"Anything that has a face shouldn't be eaten," once stated ex-Beatle, Paul McCartney. Without going to the extent of many vegetarian activists like this famous musician, you can celebrate a Christmas dinner that is full of colorful vegetables, fruits and cereals, and not feel as if something were missing from the table.
If you want to stick to your strict philosophy of no meat, poultry or fish, in opposition to your "carnivorous" family, defend your choices not only on the grounds that they're heathy, because everybody already knows that, but also that they're delicious. Over the last few years, vegetarian cuisine has experienced a true revolution, freeing it from adjectives such as "bland" and "boring." Influences from Asian and Latin American cuisine, including new ideas and products, are introducing flavors never before known to this gastronomy.
Arouse the curiosity of your spouse, children, cousins, and aunts and uncles with unfamiliar words such as tofu, soy, wheat gluten, seaweed, rambutan, lychee and kumquat. Tell them that these products can be bought from an Asian market or specialty stores.
Why not show them this glossary:
Seaweed:They are also known as "sea vegetables." Seaweed is normally used dehydrated and should be stored away from light because its color can fade, indicating a loss of nutritional value and flavor. You can eat it raw or cooked, depending on the type of seaweed.
Soy:The Chinese gave it the name of "boneless meat." It is a basic product in Asian cuisine. Not only is it flavorful--especially after stir frying--it is also an excellent source of protein.
Tofu:It resembles a sort of fresh cheese made of soy. Although there are many ways to prepare tofu, it is ideal when combined with cereal.
Wheat gluten:It is a by-product of gluten that can be made in the shape of croquettes, meatballs or grilled.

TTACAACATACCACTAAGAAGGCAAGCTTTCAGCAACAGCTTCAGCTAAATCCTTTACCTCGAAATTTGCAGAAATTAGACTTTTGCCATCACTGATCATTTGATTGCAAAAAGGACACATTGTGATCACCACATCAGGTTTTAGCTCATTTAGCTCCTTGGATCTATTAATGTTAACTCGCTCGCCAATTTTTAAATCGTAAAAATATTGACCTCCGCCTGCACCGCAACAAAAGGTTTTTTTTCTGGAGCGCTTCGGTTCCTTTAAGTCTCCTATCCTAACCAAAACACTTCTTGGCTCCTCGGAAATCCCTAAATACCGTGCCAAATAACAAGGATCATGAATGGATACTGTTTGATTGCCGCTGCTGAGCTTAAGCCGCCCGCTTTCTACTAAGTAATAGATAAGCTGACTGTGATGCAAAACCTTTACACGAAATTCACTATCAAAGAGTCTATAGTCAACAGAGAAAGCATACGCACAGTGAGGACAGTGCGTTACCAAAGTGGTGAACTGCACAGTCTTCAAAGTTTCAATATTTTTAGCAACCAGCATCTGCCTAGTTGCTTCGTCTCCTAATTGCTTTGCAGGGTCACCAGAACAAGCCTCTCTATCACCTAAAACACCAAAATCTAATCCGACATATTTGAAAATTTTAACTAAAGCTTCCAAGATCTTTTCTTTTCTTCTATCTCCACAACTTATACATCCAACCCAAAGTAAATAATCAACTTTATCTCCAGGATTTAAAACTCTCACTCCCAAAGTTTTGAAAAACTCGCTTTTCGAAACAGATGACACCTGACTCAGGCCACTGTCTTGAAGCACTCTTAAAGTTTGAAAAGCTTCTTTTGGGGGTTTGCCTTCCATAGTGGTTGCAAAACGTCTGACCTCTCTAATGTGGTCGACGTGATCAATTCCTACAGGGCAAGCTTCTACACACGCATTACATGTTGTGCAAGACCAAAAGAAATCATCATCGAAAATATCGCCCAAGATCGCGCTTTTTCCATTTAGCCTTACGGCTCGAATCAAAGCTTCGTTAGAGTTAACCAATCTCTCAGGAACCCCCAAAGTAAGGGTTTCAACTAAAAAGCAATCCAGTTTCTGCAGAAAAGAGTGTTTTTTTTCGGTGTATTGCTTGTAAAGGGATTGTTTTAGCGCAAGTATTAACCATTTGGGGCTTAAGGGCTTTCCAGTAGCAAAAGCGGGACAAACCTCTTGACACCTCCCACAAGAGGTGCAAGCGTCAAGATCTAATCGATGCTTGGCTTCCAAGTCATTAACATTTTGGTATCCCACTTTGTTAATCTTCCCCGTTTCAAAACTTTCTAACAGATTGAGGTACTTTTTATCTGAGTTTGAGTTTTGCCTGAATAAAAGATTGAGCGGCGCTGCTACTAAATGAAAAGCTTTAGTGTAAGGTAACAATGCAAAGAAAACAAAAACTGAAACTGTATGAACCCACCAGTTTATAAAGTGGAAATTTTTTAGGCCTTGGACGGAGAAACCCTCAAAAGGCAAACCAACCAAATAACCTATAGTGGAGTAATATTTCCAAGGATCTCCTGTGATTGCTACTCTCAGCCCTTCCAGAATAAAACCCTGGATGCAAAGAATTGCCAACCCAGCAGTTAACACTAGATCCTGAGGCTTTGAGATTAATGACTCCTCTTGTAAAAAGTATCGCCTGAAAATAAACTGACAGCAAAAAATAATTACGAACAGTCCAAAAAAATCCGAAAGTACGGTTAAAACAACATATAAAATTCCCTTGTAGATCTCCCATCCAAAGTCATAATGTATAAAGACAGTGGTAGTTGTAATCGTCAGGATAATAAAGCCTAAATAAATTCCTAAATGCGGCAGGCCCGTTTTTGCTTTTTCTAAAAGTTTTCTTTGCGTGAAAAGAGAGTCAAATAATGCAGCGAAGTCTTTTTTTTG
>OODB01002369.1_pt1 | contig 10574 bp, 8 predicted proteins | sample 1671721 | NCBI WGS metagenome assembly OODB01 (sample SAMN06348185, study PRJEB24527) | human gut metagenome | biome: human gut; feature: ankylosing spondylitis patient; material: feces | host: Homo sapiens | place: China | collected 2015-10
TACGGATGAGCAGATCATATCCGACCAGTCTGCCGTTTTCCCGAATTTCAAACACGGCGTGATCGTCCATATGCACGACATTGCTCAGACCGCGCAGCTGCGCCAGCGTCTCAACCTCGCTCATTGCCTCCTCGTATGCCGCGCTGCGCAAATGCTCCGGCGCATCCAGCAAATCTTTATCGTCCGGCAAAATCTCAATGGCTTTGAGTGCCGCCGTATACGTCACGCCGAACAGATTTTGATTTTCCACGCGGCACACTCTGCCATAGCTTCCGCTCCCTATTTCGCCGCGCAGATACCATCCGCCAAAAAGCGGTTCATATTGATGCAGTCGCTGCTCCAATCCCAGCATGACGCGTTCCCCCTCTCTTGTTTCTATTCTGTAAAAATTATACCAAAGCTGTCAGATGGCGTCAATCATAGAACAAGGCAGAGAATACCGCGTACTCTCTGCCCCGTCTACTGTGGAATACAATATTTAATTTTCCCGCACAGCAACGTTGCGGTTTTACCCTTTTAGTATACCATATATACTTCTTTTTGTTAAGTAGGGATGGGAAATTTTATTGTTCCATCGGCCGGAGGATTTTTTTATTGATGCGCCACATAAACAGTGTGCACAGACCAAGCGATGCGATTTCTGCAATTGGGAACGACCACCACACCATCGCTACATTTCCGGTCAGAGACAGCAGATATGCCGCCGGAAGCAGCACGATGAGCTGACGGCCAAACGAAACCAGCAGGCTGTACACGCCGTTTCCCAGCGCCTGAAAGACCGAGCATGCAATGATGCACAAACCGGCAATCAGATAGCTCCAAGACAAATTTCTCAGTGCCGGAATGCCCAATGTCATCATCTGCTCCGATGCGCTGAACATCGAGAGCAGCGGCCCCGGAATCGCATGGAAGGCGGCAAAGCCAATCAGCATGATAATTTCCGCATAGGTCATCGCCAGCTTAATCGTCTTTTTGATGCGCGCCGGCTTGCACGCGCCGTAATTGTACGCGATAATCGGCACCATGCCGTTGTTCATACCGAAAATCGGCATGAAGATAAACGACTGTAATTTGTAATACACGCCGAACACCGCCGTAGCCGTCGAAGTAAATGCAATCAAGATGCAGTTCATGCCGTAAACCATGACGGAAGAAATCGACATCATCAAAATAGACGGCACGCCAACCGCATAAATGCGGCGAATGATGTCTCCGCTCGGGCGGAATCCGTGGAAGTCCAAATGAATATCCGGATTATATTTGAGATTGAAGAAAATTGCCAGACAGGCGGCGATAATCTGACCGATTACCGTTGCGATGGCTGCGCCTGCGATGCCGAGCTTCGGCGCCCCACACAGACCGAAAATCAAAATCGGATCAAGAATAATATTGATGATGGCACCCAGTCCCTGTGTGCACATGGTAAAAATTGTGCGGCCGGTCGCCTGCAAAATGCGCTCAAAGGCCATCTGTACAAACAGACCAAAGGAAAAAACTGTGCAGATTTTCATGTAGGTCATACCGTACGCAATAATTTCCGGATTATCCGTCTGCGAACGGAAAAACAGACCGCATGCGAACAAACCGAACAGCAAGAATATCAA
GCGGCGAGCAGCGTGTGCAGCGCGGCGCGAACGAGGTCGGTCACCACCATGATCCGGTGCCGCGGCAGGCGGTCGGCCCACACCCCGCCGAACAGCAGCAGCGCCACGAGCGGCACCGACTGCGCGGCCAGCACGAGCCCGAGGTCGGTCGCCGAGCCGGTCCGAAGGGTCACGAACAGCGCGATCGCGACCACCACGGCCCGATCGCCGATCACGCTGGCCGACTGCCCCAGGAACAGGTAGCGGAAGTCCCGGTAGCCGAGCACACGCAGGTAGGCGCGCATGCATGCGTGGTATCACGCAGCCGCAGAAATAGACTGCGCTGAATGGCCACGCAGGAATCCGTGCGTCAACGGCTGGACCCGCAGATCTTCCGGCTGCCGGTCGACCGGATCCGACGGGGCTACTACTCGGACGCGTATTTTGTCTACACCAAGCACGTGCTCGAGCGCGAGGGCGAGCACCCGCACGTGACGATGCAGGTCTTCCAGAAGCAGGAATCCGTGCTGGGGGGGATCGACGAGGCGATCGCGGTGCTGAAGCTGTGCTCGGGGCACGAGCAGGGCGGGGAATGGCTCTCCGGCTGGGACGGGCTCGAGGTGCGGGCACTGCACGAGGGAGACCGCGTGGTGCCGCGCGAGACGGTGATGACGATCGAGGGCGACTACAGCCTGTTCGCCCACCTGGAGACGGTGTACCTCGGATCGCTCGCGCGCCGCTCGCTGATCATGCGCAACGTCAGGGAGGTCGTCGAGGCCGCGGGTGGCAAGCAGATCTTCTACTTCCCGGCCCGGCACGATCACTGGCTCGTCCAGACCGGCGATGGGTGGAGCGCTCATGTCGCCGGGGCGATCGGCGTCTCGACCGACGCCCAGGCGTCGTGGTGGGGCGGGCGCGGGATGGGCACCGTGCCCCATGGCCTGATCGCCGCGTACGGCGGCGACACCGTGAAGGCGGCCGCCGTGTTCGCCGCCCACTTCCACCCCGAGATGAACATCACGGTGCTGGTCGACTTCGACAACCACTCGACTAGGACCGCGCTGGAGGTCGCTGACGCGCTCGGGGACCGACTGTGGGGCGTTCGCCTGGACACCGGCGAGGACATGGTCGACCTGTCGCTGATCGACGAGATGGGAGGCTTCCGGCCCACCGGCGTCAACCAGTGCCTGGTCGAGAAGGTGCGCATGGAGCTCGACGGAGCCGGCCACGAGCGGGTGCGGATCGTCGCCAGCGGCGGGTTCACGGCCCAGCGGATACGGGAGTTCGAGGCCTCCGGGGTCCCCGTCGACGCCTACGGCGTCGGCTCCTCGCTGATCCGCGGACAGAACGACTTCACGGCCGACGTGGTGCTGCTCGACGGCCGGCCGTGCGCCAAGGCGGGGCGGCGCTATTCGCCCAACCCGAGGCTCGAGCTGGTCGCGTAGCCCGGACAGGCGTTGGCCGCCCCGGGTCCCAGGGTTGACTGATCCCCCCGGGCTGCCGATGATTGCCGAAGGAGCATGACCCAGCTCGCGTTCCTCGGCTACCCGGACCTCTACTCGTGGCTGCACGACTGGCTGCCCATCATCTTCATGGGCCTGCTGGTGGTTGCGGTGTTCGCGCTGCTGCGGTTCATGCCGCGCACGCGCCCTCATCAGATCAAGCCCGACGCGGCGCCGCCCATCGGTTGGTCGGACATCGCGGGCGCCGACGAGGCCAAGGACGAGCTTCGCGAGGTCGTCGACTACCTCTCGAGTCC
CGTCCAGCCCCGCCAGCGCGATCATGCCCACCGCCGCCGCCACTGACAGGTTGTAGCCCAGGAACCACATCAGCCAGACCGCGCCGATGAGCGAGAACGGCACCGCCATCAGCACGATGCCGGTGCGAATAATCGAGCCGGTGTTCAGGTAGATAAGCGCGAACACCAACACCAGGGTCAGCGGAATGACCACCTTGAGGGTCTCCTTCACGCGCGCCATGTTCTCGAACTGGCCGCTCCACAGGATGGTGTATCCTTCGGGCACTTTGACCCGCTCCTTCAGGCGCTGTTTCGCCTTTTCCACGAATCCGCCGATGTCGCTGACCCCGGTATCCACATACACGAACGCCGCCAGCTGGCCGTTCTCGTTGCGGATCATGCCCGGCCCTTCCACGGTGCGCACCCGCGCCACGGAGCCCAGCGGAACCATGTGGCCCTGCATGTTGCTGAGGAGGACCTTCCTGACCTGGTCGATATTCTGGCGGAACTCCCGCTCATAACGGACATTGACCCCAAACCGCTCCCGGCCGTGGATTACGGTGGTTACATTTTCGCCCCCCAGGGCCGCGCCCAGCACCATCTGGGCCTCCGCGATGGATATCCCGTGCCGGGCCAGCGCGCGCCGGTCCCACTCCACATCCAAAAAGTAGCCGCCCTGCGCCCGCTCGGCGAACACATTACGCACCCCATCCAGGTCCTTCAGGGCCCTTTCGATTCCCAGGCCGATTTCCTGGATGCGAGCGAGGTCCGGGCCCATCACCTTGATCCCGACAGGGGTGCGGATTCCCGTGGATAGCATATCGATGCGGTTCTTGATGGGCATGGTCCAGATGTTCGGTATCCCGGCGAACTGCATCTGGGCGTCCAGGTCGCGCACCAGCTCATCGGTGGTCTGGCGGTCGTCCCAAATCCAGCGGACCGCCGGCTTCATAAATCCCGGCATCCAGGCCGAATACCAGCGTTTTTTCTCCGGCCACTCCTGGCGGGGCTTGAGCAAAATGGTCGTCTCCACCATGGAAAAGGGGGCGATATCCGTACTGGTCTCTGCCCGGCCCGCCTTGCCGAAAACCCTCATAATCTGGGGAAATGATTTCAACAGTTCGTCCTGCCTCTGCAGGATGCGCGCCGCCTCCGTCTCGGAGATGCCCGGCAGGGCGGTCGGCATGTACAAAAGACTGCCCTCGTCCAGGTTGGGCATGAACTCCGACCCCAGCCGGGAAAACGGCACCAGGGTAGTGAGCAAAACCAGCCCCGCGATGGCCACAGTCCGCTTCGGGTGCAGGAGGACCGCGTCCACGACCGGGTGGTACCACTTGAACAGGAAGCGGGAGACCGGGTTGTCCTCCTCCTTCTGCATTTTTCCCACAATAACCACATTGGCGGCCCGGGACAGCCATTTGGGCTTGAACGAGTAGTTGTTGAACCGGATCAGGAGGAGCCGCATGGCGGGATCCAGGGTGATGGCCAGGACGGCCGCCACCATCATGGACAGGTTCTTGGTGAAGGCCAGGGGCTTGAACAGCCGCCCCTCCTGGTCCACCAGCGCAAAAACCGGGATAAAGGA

You can also teach your family that the word vegetarian comes from the Latin "vegetus" which means healthy, and according to the principles of vegetarianism, natural foods make the body and the spirit strong.
Finally, before dazzling them with one of your recipes, remind them that nuts are an essential after-Christmas dinner treat since they are a part of the green foods family.
The following recipe is just one of a dozen possibilities that can decorate your family's dining table.
- Non-stick cooking spray
- 2 teaspoons sesame seeds
- 1 large onion, sliced
- 1 bell pepper, sliced and without seeds
- 1 small zucchini, sliced
- ½ green chili, chopped and without seeds (optional)
- 1 cup sliced mushrooms
- 1/2 teaspoon fajita seasoning
- Black pepper
- ½ cup grated cheddar cheese
- 6 flour tortillas
Spray a pan with cooking oil spray. Add the sesame seeds and brown for 1 minute. Then add onion. Next add bell pepper, zucchini, green chili, mushrooms and fajita seasoning, garlic salt and pepper, and cook until the vegetables are soft about 2 to 3 minutes. Do not overcook.
Add cheese right before you are ready to serve. Put the vegetable mix on the tortillas and roll them up.
Yields: 6 servings
Calories per serving: 280
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